XAUUSD Gold price has broken the Descending channel in upside.
Since last Friday, when the US Jobs data showed high confidence in the US Economy, the gold price has corrected. In May, the US FED will raise rates by 25 basis points before pausing further rate hikes.
As a result of widespread U.S. dollar strength and greater odds of future Fed tightening in the wake of exceptionally excellent U.S. labour market statistics announced last Friday, gold prices fell on Monday, falling more than 1.0% and threatening to breach below the key $2,000 barrier. As a result of the March U.S. employment data showing 236,000 new jobs were created, traders have increased their wagers that the FOMC would give another quarter-point rate raise at its May meeting, thereby decreasing the likelihood of a pause in the hiking cycle next month. Gold, priced in dollars, will face resistance if the Federal Reserve continues its tightening campaign, and is therefore unlikely to break over the $2,000 level in the days and weeks ahead.
XAGUSD Silver price is moving in an Ascending channel and the market has reached the higher high area of the channel.
Nonetheless, this does not rule out the bullish case. The Fed will certainly adopt a dovish approach whenever the economy takes a turn for the worst, weighed by the lagging effects of aggressive rises and the detrimental impact of the financial sector crisis, but the direction of monetary policy in the immediate future remains unclear. If this occurs, gold prices will be in a good position to surge.
USDJPY is moving in an ascending channel and the market has fallen from the higher high area of the channel.
The new governor of the Bank of Japan, Ueda, stated that every policy that the former governor had implemented would be continued in the coming year as well. Nothing signifies a modification to YCC control and monetary policy. After the new governor took office, the Japanese Yen continued to weaken.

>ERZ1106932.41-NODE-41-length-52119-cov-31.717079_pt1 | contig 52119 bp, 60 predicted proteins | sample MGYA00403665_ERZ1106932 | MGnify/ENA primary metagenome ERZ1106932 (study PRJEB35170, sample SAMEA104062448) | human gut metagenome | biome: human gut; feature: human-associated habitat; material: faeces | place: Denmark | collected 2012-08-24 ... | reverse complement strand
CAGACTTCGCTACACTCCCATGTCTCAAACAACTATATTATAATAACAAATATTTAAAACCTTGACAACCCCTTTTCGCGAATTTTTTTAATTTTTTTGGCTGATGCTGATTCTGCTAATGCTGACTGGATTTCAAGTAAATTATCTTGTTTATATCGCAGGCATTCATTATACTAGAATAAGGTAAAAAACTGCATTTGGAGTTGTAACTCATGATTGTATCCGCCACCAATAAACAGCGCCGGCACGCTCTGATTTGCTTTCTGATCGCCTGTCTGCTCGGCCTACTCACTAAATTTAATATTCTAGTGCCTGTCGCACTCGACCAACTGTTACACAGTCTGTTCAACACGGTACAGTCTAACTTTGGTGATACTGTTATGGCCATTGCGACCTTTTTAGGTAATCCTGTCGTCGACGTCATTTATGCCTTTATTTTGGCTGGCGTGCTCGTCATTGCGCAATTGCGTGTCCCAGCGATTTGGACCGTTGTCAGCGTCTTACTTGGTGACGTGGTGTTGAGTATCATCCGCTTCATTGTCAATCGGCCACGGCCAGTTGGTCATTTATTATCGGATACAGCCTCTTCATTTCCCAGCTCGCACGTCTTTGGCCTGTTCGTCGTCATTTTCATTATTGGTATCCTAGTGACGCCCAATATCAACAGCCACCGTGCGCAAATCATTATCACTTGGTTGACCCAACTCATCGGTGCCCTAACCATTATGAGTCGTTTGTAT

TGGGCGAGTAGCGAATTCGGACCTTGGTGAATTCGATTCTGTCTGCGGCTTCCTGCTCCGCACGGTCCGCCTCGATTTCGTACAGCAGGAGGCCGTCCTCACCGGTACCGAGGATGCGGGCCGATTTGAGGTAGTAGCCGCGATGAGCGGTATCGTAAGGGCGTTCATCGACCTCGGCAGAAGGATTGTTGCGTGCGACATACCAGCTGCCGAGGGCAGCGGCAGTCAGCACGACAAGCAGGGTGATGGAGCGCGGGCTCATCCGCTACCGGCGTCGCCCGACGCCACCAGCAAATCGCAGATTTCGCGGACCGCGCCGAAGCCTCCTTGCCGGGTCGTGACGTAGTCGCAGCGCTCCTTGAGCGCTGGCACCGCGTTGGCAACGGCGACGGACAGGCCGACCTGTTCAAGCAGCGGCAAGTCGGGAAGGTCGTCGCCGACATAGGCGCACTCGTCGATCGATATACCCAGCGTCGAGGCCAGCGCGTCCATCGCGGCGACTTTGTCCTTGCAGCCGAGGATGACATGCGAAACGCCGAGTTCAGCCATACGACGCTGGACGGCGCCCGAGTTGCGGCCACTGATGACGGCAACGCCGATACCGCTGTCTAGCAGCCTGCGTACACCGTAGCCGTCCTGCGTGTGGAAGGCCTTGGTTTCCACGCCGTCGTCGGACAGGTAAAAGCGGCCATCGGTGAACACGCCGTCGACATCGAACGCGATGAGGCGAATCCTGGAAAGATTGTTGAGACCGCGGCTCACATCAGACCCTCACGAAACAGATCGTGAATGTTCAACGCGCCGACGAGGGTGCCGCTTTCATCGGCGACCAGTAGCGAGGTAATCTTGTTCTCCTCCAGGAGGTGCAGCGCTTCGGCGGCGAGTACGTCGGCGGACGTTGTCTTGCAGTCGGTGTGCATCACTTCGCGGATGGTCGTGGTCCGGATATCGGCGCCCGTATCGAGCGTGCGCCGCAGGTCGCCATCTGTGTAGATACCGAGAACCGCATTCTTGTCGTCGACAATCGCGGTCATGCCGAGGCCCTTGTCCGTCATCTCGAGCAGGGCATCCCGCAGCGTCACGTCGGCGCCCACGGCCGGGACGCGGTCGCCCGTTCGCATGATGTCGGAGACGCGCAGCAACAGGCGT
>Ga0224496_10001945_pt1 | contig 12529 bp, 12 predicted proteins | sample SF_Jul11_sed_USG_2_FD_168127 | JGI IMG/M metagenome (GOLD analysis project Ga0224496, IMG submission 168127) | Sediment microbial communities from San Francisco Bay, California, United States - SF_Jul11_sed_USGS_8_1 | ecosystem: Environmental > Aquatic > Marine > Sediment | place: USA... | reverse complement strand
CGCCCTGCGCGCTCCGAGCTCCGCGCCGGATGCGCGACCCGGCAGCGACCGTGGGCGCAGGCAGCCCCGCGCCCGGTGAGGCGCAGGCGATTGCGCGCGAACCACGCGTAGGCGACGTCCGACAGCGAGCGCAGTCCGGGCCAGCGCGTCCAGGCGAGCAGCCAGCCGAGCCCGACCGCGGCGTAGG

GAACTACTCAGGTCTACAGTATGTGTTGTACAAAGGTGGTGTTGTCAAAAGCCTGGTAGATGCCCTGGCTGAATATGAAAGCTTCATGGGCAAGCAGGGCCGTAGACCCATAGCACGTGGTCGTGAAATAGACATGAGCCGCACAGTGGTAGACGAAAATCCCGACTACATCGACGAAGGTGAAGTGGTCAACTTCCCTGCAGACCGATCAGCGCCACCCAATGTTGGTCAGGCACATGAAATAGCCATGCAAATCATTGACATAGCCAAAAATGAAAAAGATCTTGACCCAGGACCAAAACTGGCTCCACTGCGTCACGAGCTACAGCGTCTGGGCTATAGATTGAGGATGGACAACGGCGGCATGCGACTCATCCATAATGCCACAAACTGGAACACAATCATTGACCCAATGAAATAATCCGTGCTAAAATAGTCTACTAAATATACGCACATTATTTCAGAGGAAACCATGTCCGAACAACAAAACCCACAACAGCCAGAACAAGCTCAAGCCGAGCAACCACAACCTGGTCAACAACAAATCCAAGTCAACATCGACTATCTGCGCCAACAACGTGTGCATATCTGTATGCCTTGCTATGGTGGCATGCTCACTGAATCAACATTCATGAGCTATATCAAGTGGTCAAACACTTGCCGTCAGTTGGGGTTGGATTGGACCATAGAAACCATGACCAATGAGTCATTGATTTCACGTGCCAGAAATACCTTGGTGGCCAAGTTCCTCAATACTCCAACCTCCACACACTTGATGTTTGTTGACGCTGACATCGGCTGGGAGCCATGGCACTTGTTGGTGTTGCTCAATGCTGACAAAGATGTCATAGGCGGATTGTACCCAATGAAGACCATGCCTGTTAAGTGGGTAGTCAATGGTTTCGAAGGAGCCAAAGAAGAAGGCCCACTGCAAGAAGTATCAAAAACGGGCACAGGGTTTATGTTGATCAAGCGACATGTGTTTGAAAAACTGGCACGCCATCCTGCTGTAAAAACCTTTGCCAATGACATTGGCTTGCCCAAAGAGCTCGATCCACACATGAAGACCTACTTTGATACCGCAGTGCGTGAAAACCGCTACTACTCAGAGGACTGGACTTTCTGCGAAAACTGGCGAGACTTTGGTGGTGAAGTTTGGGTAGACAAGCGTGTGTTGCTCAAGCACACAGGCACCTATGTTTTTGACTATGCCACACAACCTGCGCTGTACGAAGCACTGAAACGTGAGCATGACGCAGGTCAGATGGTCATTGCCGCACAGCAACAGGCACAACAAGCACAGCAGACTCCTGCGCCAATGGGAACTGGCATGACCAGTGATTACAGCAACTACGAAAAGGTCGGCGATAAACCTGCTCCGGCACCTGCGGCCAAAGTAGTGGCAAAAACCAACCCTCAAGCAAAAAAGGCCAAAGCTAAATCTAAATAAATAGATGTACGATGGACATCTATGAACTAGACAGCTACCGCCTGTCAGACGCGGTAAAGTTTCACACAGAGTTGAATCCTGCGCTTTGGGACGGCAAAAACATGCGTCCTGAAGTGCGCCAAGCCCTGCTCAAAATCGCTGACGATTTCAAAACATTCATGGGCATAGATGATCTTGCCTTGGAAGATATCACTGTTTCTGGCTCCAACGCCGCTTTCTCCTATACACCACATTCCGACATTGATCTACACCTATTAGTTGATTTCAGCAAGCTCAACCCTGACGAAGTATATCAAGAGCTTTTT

Yesterday was our first opportunity to see Kazuo Ueda, the new governor of the Bank of Japan, in action. Nothing has changed at all. At first, it was negative JPY. Commerzbank’s Head of FX and Commodity Research, Ulrich Leuchtmann, examines the handling of JPY risks. Nothing he said was good news for the JPY because he promised to keep up the ultra-expansive monetary policies of his predecessor. This may be seen in the yield curve control, which would be the first variable to shift in an exit scenario. Ueda, however, was not open to this sort of alteration. That is to say, nothing has changed. Nothing he said was good news for the JPY because he promised to keep up the ultra-expansive monetary policies of his predecessor. This may be seen in the yield curve control, which would be the first variable to shift in an exit scenario. Ueda, however, was not open to this sort of alteration. That is to say, nothing has changed.
If this change in monetary policy is implemented soon, the yen will likely rise in value over the long term. If the BoJ waits too long, though, the yen might easily decline despite rising yields. Alternatively, inflation falls below the Bank of Japan’s 2% objective. We would essentially be starting over, making a shift away from the current ultra-expansive monetary policy highly implausible. Objectives can be broken up into three distinct time frames. If you read the recent globe Economic Outlook from the IMF and share its outlook, you may have concluded that real yields in the rest of the globe will fall once the present inflation shock has gone off. In that situation, the actual yield disadvantage of the Yen would be moderate, therefore advocates of that perspective might not be overly JPY-pessimistic.